Control of the collateral formation of cardiovascular disease by SRPK1

Bhalla, Sohni Ria (2021) Control of the collateral formation of cardiovascular disease by SRPK1. PhD thesis, University of Nottingham.

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Abstract

Vascular insufficiency in peripheral arterial disease (PAD) results in tissue ischemia. In response, circulating monocytes produce vascular endothelial growth factor (VEGF-A), a key regulator of angiogenesis. Patients with PAD and mouse models of ischemic disease have reduced soluble frizzled related protein (Sfrp5) resulting in increased wingless-type MMTV integration site family 5a (Wnt5a) activity. Monocytes from both humans and mice overexpress the anti-angiogenic VEGF-A isoform, VEGF-A165b. VEGF splicing is regulated by the phosphorylation of serine/arginine splicing factors (SRSFs) by splicing factor kinases such as serine-arginine protein kinase 1 (SRPK1). The role of SRPK1 has been shown in multiple cell types, but the role in monocytes is unknown. Therefore, this thesis investigated the effect of SRPK1 on revascularisation using experimental hind limb ischemia (HLI) in a transgenic mouse model with monocyte specific Wnt5a overexpression (LysM-Wnt5aGain of Function) administered with an SRPK1 inhibitor. To determine the role of SRPK1 specifically in the monocytes, a novel double transgenic mouse model was generated with Wnt5a hyperactivity and SRPK1 knockout.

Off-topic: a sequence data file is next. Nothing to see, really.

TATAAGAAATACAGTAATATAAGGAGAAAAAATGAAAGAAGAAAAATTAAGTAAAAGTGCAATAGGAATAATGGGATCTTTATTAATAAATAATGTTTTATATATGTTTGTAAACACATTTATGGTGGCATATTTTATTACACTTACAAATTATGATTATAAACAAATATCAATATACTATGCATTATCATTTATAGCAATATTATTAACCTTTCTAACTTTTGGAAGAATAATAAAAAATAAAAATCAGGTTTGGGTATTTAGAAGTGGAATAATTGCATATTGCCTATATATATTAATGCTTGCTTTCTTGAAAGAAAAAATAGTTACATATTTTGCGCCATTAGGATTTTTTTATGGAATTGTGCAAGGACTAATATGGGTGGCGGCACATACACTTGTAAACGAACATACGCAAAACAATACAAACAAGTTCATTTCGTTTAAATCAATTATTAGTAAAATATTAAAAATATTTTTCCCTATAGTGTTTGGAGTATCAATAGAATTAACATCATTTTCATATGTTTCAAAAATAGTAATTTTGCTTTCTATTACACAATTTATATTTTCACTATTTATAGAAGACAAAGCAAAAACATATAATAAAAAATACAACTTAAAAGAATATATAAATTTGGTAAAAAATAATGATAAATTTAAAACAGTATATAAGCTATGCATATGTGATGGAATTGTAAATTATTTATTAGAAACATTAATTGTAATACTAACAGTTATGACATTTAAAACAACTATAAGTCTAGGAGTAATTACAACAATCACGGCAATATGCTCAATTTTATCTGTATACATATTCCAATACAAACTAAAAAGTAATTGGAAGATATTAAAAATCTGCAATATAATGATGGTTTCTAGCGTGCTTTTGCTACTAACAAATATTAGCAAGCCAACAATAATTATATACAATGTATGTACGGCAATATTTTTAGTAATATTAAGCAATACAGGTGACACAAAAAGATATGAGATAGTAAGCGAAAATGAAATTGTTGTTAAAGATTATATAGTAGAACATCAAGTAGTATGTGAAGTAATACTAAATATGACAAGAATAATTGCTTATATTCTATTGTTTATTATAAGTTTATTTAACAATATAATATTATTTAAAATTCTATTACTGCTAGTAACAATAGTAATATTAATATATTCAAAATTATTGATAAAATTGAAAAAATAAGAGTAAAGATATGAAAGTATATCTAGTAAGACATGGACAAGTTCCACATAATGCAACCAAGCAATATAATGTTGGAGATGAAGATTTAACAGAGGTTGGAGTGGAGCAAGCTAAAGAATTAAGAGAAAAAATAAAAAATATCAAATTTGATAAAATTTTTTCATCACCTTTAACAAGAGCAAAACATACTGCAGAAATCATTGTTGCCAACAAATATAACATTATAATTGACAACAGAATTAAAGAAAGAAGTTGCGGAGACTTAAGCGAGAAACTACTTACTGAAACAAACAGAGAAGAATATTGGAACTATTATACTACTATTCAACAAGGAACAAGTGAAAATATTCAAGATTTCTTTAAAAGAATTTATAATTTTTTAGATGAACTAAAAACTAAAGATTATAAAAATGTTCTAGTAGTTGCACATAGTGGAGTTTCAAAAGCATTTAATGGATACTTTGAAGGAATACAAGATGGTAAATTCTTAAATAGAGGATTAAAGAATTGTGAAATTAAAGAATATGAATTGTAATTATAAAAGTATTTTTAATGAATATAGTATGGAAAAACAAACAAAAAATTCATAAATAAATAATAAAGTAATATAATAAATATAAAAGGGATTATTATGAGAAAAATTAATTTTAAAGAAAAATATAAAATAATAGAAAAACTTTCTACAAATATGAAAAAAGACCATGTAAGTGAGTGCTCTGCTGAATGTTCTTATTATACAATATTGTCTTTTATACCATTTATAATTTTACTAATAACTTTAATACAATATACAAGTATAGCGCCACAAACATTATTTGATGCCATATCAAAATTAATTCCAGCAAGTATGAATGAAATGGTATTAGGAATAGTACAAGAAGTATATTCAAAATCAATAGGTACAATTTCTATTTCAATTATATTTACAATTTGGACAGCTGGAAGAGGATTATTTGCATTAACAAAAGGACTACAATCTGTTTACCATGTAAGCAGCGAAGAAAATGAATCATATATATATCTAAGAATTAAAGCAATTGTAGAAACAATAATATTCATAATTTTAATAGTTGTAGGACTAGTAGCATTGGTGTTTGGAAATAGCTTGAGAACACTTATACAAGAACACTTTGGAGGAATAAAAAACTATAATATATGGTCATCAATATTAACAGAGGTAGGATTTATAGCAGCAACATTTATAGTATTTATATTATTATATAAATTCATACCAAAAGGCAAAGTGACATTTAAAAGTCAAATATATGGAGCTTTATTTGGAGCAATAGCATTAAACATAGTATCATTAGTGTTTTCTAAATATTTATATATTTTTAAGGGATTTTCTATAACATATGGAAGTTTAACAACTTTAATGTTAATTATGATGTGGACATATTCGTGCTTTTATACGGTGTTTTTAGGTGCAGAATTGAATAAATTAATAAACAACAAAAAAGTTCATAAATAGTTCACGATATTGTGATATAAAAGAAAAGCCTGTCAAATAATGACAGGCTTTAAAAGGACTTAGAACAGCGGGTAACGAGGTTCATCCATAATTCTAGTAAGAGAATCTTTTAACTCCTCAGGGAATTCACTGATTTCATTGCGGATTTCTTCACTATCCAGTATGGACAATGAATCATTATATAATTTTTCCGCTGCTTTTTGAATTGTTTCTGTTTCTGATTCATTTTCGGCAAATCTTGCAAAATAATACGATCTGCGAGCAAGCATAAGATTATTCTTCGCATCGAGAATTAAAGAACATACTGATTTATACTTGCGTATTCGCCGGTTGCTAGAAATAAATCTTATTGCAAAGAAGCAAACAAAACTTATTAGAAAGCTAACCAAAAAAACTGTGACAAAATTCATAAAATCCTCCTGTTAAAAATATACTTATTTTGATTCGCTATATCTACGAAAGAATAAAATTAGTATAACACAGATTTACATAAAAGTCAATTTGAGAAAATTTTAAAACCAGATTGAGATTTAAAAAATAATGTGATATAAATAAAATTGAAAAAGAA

Monocyte specific Wnt5aGOF mice had a significantly slower blood flow recovery compared to wild type (WT) mice. This was associated with a reduced capillary and arteriolar density after ischemia in the gastrocnemius muscle. This impaired revascularisation was rescued with an SRPK1 inhibitor, SPHINX31 (post-surgery) and resulted in an increase in the capillary and arteriolar density. The impairment was due to monocyte derived SRPK1 as the revascularisation in LysM-Wnt5aGOF mice was rescued in a monocyte specific SRPK1 knockout mice (SRPK1MoKO), which matched WT mice. This was also true in a model of obesity, when mice fed on a high fat/ high sucrose (HF/HS) also showed improved blood flow recovery in monocyte specific SRPK1 knockout compared with WT mice.

These results indicate that revascularisation in ischemic mouse models are dependent on monocytic SRPK1 through an unknown mechanism. Thus, SRPK1 inhibition could be used as a potential novel therapeutic strategy for PAD.

Item Type: Thesis (University of Nottingham only) (PhD)
Supervisors: Bates, David
McIntyre, Alan
Keywords: Peripheral arterial disease; Vascular insufficiency; Revascularisation; Tissue ischemia
Subjects: W Medicine and related subjects (NLM Classification) > WG Cardiocascular system
Faculties/Schools: UK Campuses > Faculty of Medicine and Health Sciences > School of Medicine
Item ID: 67072
Depositing User: Bhalla, Sohni
Date Deposited: 04 Apr 2022 10:38
Last Modified: 04 Apr 2022 10:38
URI: http://eprints.nottingham.ac.uk/id/eprint/67072

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